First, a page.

The Un-Harvest Party

Beautiful foods prepared with alternative methods and native edible foods…

On a small farm, a “harvest party” can sometimes eat into the market share too much… what do you do if you’re a foodie on a budget?  Jason Young says, our guest blogger, says “go forage!” Below is a meal he sent me from his Harvest Party, and it sounds scrumptious.  Hopefully you can go forage in your backyard and have an “un-harvest” party…

Lamb’s Quarter

Lamb's Quarter Quiche, yum!

Edible weeds play perfectly into the hands of health-conscious foodies on a budget. Often, there is nothing at all inferior about culinary weeds. Their “opportunistic” nature as deeply-rooted pioneer plants make them able to tap much deeper into the soil than many other garden plants, making these highly nutritious, maybe medicinal, and often delicious! Why harvest only what you planted?

Lamb’s Quarter Quiche: Luckily on our farm, Willow’s Bend, a 3-year old three-acre sustainable micro-farm, one such edible weed, Lamb’s Quarter, was allowed to consume our compost pile, growing to have a good foot even on me. Chock full of tender tips with a flavor and nutrition rivaling spinach, Lamb’s Quarter (raw or cooked), works well as the perfect centerpiece for my party. 8 cups of it reduced nicely in the skillet, and this late in July, it also seemed to be much more forgiving than most weeds I’ve tried in terms of bitterness. The quiche gave me a chance to show off our new beautiful blue Ameraucana chicken eggs!

Our little chicks laid the eggs for the quiche...

Ameraucana & Plymouth Rock Barred Chickies laid the eggs for the quiche

Jerusalem Artichokes/ Sunchokes One of the most intriguing alterna-food finds I stumbled upon this summer was with the “Jerusalem Artichokes,” more formerly called “Sunchokes.” My first encounter with Alisa’s beloved Jerusalem artichokes begged a little forgiveness on their part and hers (I unwittingly attacked them with a machete on a weed-slaying rampage). She later explained them to me as a native and hardy species of sunflowers, where I later read about their edible potato/ginger-like tubers being nutritious and nutty in flavor (they store just like potatoes too). Unfortunately, these were understandably stunted, but we harvested a couple handfuls to try raw or roasted on the fire.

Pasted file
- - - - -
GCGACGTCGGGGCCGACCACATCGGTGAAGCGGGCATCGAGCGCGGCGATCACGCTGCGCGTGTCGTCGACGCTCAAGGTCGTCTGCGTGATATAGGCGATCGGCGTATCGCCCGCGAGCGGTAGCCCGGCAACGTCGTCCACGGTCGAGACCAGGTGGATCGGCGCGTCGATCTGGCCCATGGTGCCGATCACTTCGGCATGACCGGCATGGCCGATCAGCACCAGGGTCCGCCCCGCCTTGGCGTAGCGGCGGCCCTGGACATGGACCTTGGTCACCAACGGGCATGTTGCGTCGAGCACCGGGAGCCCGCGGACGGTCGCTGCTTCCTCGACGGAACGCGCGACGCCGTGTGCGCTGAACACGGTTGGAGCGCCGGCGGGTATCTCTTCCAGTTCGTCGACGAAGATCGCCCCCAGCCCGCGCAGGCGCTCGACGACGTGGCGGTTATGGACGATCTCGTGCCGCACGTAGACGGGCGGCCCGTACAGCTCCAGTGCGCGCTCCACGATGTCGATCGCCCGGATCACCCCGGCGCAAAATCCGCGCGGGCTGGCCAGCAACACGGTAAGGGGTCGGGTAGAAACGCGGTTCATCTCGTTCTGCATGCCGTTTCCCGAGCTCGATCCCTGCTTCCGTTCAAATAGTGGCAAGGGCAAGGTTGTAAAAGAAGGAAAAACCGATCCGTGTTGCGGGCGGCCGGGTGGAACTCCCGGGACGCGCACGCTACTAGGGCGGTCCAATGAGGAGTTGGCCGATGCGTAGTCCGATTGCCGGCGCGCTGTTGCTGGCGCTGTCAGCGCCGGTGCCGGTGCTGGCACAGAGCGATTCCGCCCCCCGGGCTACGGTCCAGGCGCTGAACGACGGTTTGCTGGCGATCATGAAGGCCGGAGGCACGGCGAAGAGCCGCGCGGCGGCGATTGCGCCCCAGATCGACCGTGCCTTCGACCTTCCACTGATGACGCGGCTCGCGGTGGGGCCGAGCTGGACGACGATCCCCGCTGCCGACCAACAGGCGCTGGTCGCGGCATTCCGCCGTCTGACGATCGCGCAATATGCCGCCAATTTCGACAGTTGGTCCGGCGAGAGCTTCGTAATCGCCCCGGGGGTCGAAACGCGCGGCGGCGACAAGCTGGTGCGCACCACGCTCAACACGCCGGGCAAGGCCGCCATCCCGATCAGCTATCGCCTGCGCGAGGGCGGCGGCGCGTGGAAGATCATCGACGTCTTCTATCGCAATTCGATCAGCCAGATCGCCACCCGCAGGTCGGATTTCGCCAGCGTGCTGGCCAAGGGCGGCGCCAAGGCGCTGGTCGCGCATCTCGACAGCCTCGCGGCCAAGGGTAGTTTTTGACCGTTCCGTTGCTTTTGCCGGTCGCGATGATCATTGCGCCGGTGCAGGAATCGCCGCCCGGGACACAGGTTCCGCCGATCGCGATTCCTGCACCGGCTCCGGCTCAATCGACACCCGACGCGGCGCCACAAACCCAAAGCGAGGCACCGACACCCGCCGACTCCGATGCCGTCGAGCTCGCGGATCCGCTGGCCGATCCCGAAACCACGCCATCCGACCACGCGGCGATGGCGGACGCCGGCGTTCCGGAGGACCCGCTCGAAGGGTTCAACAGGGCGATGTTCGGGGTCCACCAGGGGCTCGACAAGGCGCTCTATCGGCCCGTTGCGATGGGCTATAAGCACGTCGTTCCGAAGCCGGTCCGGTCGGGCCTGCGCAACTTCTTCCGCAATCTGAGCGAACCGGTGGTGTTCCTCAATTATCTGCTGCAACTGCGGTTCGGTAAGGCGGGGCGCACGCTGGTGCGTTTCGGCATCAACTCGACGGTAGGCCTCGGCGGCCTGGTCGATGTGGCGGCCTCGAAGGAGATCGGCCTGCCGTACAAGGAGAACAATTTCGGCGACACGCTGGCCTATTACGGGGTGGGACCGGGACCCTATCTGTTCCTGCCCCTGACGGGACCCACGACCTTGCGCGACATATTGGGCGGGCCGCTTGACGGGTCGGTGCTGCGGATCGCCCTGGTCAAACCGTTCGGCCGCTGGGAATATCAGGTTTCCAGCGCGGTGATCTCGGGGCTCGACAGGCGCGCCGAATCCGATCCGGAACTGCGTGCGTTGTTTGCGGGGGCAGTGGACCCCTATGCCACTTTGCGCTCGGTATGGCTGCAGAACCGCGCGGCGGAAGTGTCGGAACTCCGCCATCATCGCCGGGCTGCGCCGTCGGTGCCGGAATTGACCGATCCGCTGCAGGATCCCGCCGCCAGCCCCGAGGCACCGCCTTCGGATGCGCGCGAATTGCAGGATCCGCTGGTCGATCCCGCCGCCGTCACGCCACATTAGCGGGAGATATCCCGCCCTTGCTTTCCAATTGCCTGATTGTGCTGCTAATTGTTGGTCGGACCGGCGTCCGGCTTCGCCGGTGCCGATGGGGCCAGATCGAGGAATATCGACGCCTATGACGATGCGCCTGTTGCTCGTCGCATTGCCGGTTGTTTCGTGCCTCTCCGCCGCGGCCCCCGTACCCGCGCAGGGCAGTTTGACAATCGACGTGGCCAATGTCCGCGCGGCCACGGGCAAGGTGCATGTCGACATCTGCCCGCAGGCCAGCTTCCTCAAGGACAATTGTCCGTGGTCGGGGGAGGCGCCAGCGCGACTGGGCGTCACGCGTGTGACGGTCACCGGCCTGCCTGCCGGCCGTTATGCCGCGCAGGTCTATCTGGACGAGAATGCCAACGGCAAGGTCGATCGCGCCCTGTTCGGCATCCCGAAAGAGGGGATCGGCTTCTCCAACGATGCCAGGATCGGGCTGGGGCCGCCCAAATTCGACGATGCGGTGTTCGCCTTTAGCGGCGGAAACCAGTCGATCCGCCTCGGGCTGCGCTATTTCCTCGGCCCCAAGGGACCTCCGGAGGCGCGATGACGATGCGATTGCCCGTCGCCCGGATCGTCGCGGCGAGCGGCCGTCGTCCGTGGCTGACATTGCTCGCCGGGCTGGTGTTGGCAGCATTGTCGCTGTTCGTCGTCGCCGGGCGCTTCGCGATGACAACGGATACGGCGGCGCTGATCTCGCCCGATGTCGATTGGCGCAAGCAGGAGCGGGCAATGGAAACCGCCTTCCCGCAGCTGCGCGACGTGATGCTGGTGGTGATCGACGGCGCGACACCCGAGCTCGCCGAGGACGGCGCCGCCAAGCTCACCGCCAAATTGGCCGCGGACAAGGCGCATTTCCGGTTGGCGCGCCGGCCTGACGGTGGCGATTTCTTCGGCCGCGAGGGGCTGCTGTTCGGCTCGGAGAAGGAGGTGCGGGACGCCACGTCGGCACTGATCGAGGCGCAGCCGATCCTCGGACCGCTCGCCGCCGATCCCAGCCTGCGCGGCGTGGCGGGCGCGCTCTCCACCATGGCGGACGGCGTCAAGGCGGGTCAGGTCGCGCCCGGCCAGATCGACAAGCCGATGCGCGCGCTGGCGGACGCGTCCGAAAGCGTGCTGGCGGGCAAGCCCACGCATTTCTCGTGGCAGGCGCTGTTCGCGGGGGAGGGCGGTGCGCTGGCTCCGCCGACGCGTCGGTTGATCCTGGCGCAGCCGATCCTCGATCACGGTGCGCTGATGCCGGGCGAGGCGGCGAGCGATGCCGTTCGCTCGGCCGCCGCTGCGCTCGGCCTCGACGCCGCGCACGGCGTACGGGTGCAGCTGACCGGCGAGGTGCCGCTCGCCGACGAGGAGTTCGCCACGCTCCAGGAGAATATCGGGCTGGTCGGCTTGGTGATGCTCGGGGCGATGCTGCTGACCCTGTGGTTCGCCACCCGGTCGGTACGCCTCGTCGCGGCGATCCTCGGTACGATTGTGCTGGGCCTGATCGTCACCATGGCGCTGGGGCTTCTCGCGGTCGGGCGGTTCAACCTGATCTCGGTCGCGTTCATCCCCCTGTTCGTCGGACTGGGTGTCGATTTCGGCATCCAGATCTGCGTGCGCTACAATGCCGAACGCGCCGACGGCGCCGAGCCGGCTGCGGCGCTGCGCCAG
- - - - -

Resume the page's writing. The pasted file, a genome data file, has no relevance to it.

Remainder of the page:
Wassail & Cinnamon Roasted Apples Who said drinking had to be wholly unhealthy? Wassail, the caroler’s classic of old made a beautiful and nutritious “jungle juice” tasting quite a bit like warm apple cider. This concoction is just perfect for incorporating the tart flavor of Alisa’s untended wormy cooking apples. The good slices of ten small apples were baked in tinfoil packets with cinnamon on the bonfire and added to our drink, along with quality orange and apple juice, spices…etc. and spiked hard with a handle of vodka.

Jason picks the leaves for the tea party...

Jason picks leaves for the tea party…

Wild lavender makes a great summertime drink.

Blackberry & Lemon leaf tea/ Lavender and Vanilla sun tea
For added quirkiness, I made a few varieties of Sunteas in Alisa’s old economy wine bottles set ontop of the hot well house. The Blackberry leaves and Lavender were wildly abundant and easy to harvest. Because random google searches is what I do, I discovered blackberry leaves are in fact not only edible, but high in Vitamin C, and are said to be medicinal to women for menstrual pains. My guests and the internet agreed: it really did resemble green tea in every way. The lavender tea I made for kicks, mostly to dump on my body in the shower if nothing else. In all I had set four wine bottles of teas on the table outside, and to my gaping horror the next morning almost all of it was gone!


About the Author

yurtmanI live in a little sustainable minded yurt village in western NC near AshevilleView all posts by yurtman →